Tacoma also abounds with free art, from the glorious pieces of glass hung about Union Station to blue sticks rising like hard rock candy above the freeway.

    Image from and Museum of Glass, respectively

    Another great spot for art is the swanky new Hotel Murano, a "Sleepover Art Museum" with an enormous ladle sculpture outside and displays on each floor celebrating different modern-day artists.

    Image of ladle just prior to the official unveiling from

    The hotel is part of a renovated downtown that has had public wifi access since the 90s. With a gleaming convention center just across from the museums, restaurants galore, and beautifully laid out public space, Tacoma is poised to be the next big thing. (Or the next big best kept secret, as some of my Tacoma friends may prefer).

    Image from this flickr site

    Taste & See: Most important for our purposes, I have eaten extremely well at Tacoma over the years. Should you be so lucky as to have a few days for grazing in Tacoma, I recommend:

    Coffee at the entirely unique Satellite Coffee Co., where they take their brews quite seriously. You can try some unconventional dairy substitutes (hemp milk, anyone?) but even the least-crunchy folks will appreciate the care they give an ordinary cup of joe.

    Image from Satellite Coffee Co. myspace page

    Brunch at C. I. Shenanigans: all I can say is, fast the entire day before. But if you disregard my instructions, at least you can kill time enjoying the beautiful view over the water before making your way back for a refill of oysters on the half shell.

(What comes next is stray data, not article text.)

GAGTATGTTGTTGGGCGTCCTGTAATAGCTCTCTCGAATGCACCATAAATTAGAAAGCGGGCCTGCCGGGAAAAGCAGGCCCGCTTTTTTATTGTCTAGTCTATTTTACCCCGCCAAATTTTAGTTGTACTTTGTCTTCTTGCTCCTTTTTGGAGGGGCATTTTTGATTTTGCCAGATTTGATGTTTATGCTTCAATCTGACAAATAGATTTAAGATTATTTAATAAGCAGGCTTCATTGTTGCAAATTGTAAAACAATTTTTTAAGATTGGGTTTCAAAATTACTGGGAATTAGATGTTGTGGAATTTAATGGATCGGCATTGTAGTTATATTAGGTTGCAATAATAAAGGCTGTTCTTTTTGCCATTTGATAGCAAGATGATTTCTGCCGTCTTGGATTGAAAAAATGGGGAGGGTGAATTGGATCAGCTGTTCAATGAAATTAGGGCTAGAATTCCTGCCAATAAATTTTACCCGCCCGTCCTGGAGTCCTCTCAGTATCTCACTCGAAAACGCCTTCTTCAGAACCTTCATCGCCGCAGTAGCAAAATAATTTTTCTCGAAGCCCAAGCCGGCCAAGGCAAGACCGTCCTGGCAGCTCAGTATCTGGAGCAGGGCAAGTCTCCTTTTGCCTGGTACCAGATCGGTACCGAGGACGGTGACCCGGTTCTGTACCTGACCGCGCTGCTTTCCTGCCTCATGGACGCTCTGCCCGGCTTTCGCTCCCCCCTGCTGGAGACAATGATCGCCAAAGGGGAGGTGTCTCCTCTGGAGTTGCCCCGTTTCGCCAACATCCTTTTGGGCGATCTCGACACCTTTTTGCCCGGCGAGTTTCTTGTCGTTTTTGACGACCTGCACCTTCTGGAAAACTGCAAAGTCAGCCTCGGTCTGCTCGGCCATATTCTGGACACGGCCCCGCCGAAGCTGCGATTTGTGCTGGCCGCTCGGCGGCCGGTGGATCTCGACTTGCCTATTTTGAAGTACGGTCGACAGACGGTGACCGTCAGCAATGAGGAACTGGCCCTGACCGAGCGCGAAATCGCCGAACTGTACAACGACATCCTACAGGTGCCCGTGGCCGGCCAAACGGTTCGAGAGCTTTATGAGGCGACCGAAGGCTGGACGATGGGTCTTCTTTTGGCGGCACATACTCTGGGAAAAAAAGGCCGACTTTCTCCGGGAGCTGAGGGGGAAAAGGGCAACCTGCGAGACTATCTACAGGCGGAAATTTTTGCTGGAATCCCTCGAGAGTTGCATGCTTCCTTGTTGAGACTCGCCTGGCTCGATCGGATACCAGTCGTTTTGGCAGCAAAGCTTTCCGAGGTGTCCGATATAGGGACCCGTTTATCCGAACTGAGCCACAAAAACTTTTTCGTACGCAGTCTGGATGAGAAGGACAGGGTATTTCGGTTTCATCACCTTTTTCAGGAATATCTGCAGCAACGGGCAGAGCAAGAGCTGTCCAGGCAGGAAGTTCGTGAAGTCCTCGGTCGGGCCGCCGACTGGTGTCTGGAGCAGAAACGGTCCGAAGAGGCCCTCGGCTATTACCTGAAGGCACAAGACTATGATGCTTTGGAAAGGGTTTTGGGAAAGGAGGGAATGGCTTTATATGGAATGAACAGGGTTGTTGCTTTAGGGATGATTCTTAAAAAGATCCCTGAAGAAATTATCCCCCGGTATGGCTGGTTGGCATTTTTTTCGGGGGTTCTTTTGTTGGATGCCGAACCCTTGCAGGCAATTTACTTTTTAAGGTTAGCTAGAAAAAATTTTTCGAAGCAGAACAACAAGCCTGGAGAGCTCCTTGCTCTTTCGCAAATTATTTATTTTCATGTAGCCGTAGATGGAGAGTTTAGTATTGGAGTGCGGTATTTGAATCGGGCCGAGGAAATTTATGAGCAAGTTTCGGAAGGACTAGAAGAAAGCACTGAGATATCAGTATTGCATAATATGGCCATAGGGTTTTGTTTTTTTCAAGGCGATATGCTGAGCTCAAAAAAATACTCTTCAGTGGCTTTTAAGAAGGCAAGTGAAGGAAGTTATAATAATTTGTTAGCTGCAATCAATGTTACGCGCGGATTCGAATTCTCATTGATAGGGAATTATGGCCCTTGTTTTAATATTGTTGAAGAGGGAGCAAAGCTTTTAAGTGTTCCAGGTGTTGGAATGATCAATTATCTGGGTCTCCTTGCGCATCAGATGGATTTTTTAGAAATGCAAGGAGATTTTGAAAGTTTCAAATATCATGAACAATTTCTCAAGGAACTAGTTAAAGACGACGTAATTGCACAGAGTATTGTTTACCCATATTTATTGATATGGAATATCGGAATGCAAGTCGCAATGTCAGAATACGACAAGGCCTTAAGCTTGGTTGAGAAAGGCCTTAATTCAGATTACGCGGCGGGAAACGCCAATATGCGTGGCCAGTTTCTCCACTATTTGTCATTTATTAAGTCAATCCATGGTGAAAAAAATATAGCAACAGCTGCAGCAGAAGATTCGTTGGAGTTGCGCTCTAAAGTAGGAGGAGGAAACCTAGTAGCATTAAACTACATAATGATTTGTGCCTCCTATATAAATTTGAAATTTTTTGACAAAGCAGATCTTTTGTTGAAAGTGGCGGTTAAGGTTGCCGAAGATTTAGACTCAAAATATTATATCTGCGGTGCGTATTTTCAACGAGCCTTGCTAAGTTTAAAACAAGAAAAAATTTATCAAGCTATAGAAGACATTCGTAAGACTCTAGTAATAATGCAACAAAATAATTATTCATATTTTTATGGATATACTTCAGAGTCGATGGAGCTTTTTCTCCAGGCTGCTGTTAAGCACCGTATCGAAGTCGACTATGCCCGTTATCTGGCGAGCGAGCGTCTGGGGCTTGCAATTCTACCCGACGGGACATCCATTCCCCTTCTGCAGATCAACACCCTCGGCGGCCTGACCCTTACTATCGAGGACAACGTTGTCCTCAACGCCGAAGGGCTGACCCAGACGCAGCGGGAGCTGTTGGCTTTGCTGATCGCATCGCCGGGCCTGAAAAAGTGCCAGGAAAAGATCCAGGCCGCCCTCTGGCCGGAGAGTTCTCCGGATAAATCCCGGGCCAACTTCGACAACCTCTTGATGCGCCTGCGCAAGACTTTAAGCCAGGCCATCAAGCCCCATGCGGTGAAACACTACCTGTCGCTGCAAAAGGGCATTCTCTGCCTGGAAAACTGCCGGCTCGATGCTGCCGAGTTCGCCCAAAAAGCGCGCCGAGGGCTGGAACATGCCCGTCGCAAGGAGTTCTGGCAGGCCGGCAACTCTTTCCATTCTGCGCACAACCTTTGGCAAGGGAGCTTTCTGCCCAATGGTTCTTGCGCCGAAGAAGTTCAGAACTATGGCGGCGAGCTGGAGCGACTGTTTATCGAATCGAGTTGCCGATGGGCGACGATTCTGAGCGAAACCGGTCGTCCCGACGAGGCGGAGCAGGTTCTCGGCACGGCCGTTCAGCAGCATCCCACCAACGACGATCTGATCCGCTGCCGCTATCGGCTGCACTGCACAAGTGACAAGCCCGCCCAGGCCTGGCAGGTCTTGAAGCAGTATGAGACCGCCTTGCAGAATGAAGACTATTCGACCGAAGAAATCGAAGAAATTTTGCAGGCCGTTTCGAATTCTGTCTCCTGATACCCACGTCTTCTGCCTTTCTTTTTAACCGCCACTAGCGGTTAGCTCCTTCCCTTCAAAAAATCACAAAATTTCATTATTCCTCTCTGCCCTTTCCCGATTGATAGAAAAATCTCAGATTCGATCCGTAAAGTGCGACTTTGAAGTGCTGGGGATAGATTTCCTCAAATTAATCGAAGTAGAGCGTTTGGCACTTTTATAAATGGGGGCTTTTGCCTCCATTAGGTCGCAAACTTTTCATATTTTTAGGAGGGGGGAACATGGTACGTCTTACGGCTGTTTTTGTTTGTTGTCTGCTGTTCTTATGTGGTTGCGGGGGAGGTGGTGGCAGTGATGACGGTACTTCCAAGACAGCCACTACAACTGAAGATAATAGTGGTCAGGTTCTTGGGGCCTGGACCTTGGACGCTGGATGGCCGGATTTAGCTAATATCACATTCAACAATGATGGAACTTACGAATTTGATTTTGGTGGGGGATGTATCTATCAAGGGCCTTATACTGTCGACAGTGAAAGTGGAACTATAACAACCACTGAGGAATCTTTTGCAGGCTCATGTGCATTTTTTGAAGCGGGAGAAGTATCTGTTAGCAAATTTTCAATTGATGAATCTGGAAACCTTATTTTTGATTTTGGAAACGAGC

Image from this flickr site

    Sweets & Tapas at Masa. Masa isn't really Mexican food, per se, but it doesn't try to be. It bills itself as redefining American Mexican cuisine, and that it does very well indeed. Enjoy the empanadas and chili relleno but do yourself a favor and save room for the Mexican Sugar Flatbread ans Churro Sundae.

    Lunch at Galanga Thai Cuisine. I know Thai food, and this is very good Thai food. Literally everything is great, and I would know because at this point I think I've tasted almost everything on the menu. In addition to the standards, they get props for doing a variety of dishes I rarely see outside Thailand.

    Seafood at Johnny's Dock. Definitely not cheap, but a fun and tasty place to do what you do in the Pacific Northwest: feast on scallops, prawns, salmon, halibut, oysters, squid & more. A great place for a celebration.

    Date Night at Marzano, in nearby Parkland. Marzano serves up the kind of Italian food that's worth going out for. Fabulous atmosphere--romantic, intimate--and the staff remembered us on our second visit a year after the first one). Heaping bread plate, lovely wine list, and as with Galanga, nothing I've had has disappointed me.

    Images from Marzano webpage

    Happy hour at The Melting Pot. It may be a chain, but its cheap happy hour versions of cheese and dessert fondue are an excellent local attraction (7 days a week from 4:30-6:30 pm and 9 pm-1 am).

    Gelato at Indochine. Ok, the pan-Asian-fusion food at Indochine is PDG too, though you might want to start with gelato in case you don't have room. The presentation is gorgeous; this inventive Ahi salad (you know how I feel about tuna) was one of my favorites.

    Image from Indochine webpage

    While their "medium" spicy leaves the mouth numb, the intricate combinations of flavors will leave you braving the heat for one more bite of joy. On second thought, maybe the heat calls for another serving of gelato . . .